whether it were from storms at sea, or his victory over the Syrians and their con- enemies on land. Zion, indeed, was an federates. (2 Sam. x. 15–19.) Nor is the elevated situation and well fortitied: but mention of God's temple an objection, her true strength lay, not in her bulwarks, since we have met with several iüstances or her towers, but in that God who resided of the tabernacle itself being called by that in them. So it is in the Christian church name. It even appears to us, that so much Messiah, who resides therein, is butla her would not have been said of Mount Zion if strength and glory. the temple on Mount Moriah had been
"This God is the God we adore, Dow erected.
Our faithful unchangeable friend;
His love is not less than his power, What is said of the ships of Tarshish, And neither knows measure nor end."
NOTES. the great king—That is, Jerusalem and the temple particle signifies beyond, in respect of time, Profeswere on the north of Zion.
sor Gesenius refers to Lev. xv. 25. The LXX renVer. 7. The ships of Tarshish.-By these may be der it like the preceding phrase, “ for ever.” saderstood, large ships; and the sense may be, that God visited their enemies with a tempest, enough to PSALM XLIX. Ver. 4. Dark saying-(Chidah) break the strongest ships, even those built for foreign An enigina, riddle, or pointed saying. Bp. Lowth. service. Sep Taylor's Calmet.
Ver. 5. The iniquity of my heels-Rather, “ of Ver. 10. So is (or be) thy praise--That is, cor- those that lie in wait for me." Bp. Lonth. Tepending to the glory thou hast already
acquired. Ver. 7. Rederm his brother-That is, from death, Fer. 13. Merk ye well her bulwarks-Heb. “ Set or the grave, as in ver. 9. Her heart to;" i. e, contemplate. Consider- Ver. 8. It ceaseth for ever-That is, after death Warz " raise up; " rather, as Parkhurst, " distin- there is no more redemption. Comp. Heb. x. 18, 26. xush, count. Compare ver. preceding.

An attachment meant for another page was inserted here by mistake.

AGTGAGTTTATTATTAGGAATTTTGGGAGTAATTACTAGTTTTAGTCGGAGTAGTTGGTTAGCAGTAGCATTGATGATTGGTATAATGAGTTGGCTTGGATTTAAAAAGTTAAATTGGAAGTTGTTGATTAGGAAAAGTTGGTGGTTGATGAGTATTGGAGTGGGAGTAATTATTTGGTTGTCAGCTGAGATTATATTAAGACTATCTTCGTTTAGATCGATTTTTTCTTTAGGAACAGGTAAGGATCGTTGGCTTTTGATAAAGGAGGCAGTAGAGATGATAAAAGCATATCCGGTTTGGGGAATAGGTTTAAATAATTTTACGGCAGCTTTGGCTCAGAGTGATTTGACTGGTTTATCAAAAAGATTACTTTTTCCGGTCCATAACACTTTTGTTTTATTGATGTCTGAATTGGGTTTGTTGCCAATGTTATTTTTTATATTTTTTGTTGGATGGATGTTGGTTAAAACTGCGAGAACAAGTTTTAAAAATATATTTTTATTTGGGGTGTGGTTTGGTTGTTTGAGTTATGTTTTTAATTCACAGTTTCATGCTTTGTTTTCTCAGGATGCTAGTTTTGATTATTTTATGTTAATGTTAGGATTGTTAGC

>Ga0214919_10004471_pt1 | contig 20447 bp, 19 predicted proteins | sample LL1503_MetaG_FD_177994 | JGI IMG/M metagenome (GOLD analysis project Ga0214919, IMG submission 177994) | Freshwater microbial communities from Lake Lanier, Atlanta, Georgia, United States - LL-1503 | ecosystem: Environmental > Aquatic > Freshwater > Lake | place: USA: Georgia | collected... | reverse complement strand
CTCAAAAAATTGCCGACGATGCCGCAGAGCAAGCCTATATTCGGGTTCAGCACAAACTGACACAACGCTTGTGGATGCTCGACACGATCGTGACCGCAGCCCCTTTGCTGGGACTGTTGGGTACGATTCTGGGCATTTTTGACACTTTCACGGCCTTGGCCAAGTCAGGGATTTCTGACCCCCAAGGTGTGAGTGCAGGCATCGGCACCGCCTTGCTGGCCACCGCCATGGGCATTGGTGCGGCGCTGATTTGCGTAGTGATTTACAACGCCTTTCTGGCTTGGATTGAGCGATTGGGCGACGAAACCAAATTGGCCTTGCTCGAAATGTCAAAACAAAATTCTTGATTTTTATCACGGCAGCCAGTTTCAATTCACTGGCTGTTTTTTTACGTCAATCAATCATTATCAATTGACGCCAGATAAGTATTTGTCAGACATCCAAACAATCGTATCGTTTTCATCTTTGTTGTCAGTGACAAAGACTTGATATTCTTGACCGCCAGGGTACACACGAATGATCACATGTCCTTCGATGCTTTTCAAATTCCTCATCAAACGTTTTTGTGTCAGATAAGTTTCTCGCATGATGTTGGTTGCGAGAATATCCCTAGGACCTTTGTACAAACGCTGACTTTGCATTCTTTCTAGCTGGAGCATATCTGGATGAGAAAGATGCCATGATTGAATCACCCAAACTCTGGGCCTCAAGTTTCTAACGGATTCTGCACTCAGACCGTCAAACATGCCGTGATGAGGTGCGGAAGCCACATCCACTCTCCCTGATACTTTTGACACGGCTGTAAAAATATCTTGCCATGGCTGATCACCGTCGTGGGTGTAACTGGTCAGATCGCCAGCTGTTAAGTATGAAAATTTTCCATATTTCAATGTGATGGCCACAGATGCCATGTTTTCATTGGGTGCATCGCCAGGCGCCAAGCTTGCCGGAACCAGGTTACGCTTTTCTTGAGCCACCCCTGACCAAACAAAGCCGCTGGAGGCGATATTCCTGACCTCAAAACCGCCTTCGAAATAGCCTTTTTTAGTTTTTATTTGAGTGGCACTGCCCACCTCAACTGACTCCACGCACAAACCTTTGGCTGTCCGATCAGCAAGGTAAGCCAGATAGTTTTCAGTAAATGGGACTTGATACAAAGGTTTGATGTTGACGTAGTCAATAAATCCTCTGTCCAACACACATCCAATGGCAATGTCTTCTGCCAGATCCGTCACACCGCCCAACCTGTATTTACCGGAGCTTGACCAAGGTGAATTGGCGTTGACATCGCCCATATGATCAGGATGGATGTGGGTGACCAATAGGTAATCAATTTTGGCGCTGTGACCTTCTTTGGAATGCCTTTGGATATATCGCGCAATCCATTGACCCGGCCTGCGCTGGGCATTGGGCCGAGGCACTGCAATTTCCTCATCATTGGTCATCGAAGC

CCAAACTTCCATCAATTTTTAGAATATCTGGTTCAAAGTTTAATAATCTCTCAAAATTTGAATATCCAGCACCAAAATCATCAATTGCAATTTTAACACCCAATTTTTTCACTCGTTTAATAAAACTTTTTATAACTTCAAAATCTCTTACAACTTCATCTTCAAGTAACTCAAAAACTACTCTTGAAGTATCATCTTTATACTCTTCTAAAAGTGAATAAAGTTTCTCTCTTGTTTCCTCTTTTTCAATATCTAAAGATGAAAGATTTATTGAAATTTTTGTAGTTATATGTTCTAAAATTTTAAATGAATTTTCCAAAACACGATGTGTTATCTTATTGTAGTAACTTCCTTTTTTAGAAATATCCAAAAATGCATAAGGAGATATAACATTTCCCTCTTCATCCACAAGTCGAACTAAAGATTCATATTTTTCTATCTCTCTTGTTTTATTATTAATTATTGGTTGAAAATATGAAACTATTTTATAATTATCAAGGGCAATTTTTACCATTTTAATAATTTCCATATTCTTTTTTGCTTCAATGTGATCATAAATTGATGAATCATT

Ver. 11. To all generations - Hei).“ To generaVer
. 14. Even unto death – Berond death,” tion and generation," i. e. "one generativn aster Mr. Vasittert (Sermon before the University of apother." Oxford, 1870. As an instance that the Hebrew
[of man. and their dwelling places to all gene- made rich, when the glory of his rations; they call their lands after house is increased ; their own names.
17 For when he dieth he shall carry 12 Nevertheless man being in ho- nothing away: bis glory shall not denour abideth not: he is like the beasts scend after him. that perish.
18 Though while he lived he blessed 13 This their way is their folly: yet his soul: and men will praise thee, ir their posterity approve their sayings. when thou doest well to thyself
19 He shall go to the generation of 14 Like sheep they are laid in the his fathers; they shall never see light. grave; death shall feed on them; and 20 Man that is in honour, and unthe upright shall have dominion over derstandeth not, is like the beasts that them in the morning; and their beauty perish. (D) shall consume in the grave from their dwelling.
PSALM L. '15 But God will redeem my soul
A Psalm of Asaph. from the power of the grave: for he shall receive me. Selah.
THE mighty God, even the Lord, 16 Be not thou afraid when one is hath spoken, and called the earth
nor is there any redemption in the grave (D) The misery of being rich and great The rich vainly please themselves in perwithout religion. The author and occasion petuating their names in their possessions of this psalm are alike unknown, nor are